Private organizations, including EnviroForensics, a company that offers environmental engineering and litigation support services, are weighing in on the Environmental Protection Agency’s (EPA) final Vapor Intrusion Guidance, which was released last week. The initial draft was issued 13 years ago.
Vapor intrusion is one way that volatile organic compounds (VOCs) can impact the environment and local health. The issue emerged in 2002 with the Federal Corrective Action Campaign, and the EPA created its vapor-intrusion assessment guidance. However, scientific and toxicological advancements in the intervening time made the original document inapplicable, creating the need for new guidance.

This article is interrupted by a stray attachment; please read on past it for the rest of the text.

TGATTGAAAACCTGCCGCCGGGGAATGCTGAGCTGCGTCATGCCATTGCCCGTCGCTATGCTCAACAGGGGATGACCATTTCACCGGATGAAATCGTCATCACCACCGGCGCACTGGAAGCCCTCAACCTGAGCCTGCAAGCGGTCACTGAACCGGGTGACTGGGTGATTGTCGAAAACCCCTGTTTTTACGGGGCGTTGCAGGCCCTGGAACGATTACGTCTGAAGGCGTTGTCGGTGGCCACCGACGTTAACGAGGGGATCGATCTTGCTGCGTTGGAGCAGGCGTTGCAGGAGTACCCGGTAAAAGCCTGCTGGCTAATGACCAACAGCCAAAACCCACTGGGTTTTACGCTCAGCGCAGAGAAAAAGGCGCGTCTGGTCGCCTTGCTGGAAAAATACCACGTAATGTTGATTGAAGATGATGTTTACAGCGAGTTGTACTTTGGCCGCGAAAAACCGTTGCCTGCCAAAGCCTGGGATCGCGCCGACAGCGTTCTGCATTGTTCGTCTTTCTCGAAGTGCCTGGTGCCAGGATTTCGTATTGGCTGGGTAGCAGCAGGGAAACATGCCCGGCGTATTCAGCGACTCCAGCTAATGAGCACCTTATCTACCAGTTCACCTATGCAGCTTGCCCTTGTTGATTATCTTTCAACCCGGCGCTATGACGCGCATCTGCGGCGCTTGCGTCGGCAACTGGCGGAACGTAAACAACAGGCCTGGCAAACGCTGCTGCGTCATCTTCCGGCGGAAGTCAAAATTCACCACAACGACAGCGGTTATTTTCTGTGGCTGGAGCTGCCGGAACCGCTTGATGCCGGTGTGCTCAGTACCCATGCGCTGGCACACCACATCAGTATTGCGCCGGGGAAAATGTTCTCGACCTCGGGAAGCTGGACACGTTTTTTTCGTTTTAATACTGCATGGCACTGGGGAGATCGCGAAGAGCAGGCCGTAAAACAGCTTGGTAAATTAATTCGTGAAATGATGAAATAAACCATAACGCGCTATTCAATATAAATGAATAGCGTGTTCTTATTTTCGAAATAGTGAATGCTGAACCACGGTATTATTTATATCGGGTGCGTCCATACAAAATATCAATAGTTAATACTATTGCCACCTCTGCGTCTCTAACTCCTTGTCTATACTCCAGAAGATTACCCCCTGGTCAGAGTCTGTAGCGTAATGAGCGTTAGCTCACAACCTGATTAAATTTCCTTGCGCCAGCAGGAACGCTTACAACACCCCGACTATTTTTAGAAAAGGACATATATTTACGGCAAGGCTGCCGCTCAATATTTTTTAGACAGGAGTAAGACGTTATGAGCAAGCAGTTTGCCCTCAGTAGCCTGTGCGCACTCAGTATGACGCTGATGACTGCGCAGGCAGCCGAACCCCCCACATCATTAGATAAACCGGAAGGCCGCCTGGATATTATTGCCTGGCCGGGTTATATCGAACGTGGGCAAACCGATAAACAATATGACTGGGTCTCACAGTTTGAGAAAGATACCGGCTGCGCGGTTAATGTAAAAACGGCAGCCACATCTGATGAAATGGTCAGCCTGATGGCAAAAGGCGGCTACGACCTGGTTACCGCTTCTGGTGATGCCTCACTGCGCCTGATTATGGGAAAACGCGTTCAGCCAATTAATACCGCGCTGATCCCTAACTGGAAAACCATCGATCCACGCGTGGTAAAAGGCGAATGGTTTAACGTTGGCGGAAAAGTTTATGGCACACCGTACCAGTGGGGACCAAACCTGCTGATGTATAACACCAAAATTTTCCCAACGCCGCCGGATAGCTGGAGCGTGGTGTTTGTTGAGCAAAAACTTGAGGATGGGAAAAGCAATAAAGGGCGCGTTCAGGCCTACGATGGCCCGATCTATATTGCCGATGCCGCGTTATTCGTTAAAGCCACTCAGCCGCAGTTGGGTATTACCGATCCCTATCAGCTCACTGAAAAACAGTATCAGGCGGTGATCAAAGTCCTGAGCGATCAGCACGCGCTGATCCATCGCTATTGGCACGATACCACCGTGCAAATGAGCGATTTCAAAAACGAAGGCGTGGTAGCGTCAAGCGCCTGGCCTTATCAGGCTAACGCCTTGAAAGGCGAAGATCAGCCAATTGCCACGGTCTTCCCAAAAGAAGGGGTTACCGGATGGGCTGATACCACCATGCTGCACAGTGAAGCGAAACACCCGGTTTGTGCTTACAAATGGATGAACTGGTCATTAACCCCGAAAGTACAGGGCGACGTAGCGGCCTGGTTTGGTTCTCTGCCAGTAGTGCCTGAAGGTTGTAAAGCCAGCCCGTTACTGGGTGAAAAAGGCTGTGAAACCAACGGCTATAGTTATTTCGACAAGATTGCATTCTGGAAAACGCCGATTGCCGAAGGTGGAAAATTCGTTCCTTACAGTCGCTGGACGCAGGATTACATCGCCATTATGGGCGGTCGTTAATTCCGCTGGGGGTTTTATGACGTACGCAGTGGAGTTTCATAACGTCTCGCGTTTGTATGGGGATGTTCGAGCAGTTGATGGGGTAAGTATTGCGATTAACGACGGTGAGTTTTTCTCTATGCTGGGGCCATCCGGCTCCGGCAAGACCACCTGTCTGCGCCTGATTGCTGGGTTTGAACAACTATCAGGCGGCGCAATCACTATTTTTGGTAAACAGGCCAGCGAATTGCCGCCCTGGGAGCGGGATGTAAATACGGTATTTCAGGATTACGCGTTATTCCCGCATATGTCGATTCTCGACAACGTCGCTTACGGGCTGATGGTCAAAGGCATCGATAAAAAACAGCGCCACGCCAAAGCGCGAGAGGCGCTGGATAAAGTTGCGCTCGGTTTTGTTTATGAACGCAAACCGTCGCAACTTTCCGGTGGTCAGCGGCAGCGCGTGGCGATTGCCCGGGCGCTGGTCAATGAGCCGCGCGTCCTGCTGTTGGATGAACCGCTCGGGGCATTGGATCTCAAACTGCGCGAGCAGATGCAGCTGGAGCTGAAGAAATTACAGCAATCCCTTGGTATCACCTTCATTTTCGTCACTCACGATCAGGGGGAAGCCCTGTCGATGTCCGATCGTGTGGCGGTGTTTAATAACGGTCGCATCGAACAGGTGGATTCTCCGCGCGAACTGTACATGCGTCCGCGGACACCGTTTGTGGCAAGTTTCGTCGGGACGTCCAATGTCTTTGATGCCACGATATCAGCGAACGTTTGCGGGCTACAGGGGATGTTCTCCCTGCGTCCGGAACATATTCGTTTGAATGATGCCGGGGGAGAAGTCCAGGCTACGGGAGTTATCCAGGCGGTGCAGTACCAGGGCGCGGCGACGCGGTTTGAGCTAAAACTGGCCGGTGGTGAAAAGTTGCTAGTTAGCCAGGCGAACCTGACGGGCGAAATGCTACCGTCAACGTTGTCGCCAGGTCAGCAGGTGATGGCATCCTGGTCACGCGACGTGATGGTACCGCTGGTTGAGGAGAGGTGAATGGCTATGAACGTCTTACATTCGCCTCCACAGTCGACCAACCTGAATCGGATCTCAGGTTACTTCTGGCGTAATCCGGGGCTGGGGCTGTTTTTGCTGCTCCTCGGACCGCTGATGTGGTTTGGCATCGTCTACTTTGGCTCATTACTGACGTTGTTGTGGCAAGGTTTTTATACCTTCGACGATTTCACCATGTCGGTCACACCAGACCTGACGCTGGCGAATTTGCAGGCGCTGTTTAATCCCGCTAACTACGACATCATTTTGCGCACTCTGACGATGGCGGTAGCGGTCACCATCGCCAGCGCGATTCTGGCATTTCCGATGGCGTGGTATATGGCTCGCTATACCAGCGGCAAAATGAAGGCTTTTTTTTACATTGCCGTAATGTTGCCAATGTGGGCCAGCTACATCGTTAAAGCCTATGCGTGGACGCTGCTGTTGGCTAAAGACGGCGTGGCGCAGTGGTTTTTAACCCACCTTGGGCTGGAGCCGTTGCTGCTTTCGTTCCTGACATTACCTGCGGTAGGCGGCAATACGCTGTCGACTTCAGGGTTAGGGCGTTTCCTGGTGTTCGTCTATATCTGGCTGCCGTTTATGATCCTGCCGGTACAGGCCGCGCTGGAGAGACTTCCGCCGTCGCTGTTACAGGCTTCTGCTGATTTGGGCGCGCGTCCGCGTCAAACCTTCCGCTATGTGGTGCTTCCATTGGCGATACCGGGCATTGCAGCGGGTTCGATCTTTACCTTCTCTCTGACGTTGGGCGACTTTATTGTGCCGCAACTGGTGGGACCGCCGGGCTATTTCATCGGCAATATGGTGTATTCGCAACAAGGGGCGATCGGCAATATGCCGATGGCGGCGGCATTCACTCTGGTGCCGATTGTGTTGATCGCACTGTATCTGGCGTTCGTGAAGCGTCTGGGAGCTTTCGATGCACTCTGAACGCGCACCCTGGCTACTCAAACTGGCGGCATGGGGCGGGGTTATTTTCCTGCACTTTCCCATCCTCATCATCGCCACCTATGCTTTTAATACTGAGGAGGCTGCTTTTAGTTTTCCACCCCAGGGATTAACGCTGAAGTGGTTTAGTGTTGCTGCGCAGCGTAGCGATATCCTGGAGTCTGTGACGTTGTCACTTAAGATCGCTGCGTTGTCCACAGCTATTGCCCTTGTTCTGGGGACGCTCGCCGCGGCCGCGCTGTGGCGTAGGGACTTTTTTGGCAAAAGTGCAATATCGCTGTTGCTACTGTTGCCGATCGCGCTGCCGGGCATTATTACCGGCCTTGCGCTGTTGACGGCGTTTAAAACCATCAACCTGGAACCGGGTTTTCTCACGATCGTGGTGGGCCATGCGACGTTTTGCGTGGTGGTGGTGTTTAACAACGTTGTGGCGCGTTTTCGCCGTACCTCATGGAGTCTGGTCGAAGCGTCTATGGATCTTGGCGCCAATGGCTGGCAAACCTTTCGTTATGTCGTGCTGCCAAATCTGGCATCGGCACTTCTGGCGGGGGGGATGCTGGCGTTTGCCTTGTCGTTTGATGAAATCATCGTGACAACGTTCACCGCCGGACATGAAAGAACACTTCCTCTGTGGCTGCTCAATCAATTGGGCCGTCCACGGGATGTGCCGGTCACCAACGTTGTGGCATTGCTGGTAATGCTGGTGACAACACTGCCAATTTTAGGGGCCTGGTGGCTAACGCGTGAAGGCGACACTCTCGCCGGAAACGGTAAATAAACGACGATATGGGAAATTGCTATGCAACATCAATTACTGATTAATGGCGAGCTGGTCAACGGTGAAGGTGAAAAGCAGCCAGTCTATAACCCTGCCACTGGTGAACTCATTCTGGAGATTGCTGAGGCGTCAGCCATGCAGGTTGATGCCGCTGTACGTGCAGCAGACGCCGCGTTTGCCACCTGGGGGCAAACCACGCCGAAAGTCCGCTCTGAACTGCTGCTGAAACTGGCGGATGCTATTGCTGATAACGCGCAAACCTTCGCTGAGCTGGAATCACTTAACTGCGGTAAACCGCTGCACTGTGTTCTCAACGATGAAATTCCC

EnviroForensics is one of the companies leading the way in assessing and implementing the final vapor intrusion guidelines on behalf of clients across the country.
"Although drafts of the final document were issued long ago and public comments have been considered by the EPA, one can be certain that much effort will be spent in the coming months to realign current Vapor Intrusion assessment and mitigation practices with the new guidance," Jeff Carnahan, EnviroForensics’ director of technical services, said.
The final federal guidance has been in the works for years, and communities, governments and businesses in the interim have instituted individual policies and hired private-sector experts to investigate, assess and correct vapor-intrusion problems.